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Anglo leaves door open to engage with BHP after spurning third offer

FILE PHOTO: BHP-Anglo American deal raises alarm in Japan's steel industry

By Clara Denina and Felix Njini

LONDON (Reuters) -Anglo American has agreed to a one-week extension for BHP Group to make a binding takeover offer, it said on Wednesday, after rejecting a third proposal from its rival that valued it at 38.6 billion pounds ($49.18 billion).

BHP, the world's biggest listed mining group, has now made three unsuccessful offers in a month for Anglo, which has itself outlined a plan to divest its less profitable coal, nickel, diamond and platinum businesses.

The structure of any deal and the fate of Anglo's businesses in South Africa remain big obstacles, with Anglo chairman Stuart Chambers highlighting concerns about completion and execution risks in BHP's proposal.


"The conclusion here appears to be clear - this new proposal was rejected by Anglo on grounds of structure rather than price," said Mark Kelly at MKP Advisors.

Nicholas Stein at top-20 Anglo shareholder Coronation Fund Managers, however, said that "investors are skeptical the BHP deal is enough to get it over the line."

BHP's 29.34 pounds per share approach, based on undisturbed share prices at market close on April 23 and raised from an initial 25.08 pounds, is still conditional on Anglo unbundling its platinum and iron ore assets in South Africa, where it was founded and still has deep roots.

Anglo said that process could take about 18 months, by which time it expects its own restructuring to be completed.

"(The proposal) consequently has the potential for material value leakage to be disproportionately suffered by Anglo American's shareholders," Chambers said.

Anglo's shares closed up 0.4% at 26.98 pounds.

BHP said the ratio of shares it is offering Anglo shareholders is "final", unless there is an offer from a third party or if the board of Anglo is "minded to recommend an offer on better terms".

"None of the conditions have been met at this point in time, and this has to be considered the 'Final Ratio', RBC Capital Markets analyst Kaan Peker said.

It may mean BHP can make a supplementary cash offer, Peker added.

The South African government has been paying close attention to BHP's proposed Anglo deal, and the new deadline of May 29 is the date of a national election there.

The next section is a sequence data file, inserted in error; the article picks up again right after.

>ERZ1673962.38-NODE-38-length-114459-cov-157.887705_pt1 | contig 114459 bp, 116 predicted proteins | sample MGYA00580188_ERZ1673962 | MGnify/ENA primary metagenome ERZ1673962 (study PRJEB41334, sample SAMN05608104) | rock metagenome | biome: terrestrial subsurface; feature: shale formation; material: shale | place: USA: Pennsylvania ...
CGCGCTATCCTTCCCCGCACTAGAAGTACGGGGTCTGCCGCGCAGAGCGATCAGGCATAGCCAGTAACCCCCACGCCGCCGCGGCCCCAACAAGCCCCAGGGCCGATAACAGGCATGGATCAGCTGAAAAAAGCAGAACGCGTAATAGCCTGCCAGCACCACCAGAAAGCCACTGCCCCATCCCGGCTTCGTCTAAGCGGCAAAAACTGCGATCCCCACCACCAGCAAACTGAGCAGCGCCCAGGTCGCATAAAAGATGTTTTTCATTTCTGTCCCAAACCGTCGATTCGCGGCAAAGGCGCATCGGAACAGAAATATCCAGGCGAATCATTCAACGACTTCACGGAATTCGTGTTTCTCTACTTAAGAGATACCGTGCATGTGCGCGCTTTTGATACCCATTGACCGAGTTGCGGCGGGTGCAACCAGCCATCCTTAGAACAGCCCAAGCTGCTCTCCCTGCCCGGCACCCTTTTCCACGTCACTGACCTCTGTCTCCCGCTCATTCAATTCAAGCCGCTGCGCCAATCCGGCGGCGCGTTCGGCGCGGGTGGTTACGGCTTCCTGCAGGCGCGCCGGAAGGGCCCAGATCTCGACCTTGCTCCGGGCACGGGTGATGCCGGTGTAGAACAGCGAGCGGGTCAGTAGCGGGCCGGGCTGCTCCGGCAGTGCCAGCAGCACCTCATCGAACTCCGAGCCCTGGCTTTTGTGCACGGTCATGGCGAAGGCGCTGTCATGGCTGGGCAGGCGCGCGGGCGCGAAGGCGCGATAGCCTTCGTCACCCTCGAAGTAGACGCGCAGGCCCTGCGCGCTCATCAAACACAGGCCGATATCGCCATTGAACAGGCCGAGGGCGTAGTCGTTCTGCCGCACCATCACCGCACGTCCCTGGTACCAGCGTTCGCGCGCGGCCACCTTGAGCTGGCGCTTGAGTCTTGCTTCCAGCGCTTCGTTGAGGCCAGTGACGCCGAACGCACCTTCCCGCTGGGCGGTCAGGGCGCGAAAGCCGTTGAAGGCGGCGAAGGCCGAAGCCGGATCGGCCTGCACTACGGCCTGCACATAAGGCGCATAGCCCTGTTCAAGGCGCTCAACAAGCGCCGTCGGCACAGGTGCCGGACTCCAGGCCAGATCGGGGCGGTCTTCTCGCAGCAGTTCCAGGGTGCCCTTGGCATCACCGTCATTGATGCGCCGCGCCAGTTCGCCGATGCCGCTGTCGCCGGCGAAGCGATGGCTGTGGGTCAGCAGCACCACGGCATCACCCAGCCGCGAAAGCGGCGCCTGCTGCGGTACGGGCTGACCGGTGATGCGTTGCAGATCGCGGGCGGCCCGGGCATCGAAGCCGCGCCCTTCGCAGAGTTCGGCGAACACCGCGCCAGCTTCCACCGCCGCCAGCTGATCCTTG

Anglo employs more than 40,000 people in South Africa, where mining companies have been cutting jobs and investment, as platinum especially falls out of favour.

South Africa's Public Investment Corporation had earlier said that BHP should consider revising its initial proposal.

"A meaningful revision of the current BHP proposal ... should take into consideration the material risks that current shareholders of both Anglo and its subsidiaries would have to assume over an extended time frame," said Abel Sithole, the CEO for PIC, Anglo's second-largest shareholder.

Analysts at JP Morgan have said BHP would need to boost its offer by around 30% to reflect fair value for Anglo and its prized copper assets in Chile and Peru.

Artificial intelligence and automation, and the energy transition, including electric vehicles and renewables, have driven up demand prospects for copper cable used to conduct electricity.

Anglo began reviewing its assets in February following a 94% plunge in annual profit.

Activist fund Elliott Investment Management has built a 3.2% stake in Anglo, making it one of the miner's top 10 shareholders. Elliott has yet to publicly comment on its Anglo investment.

BHP has increased its advisory firepower on its bid, adding Lazard to existing advisers Barclays and UBS.

($1 = 0.7849 pounds)

(Reporting by Clara Denina and Felix Njini; additional reporting by Anousha Sakoui; Editing by Veronica Brown, Shinjini Ganguli, Kirsten Donovan and Jane Merriman)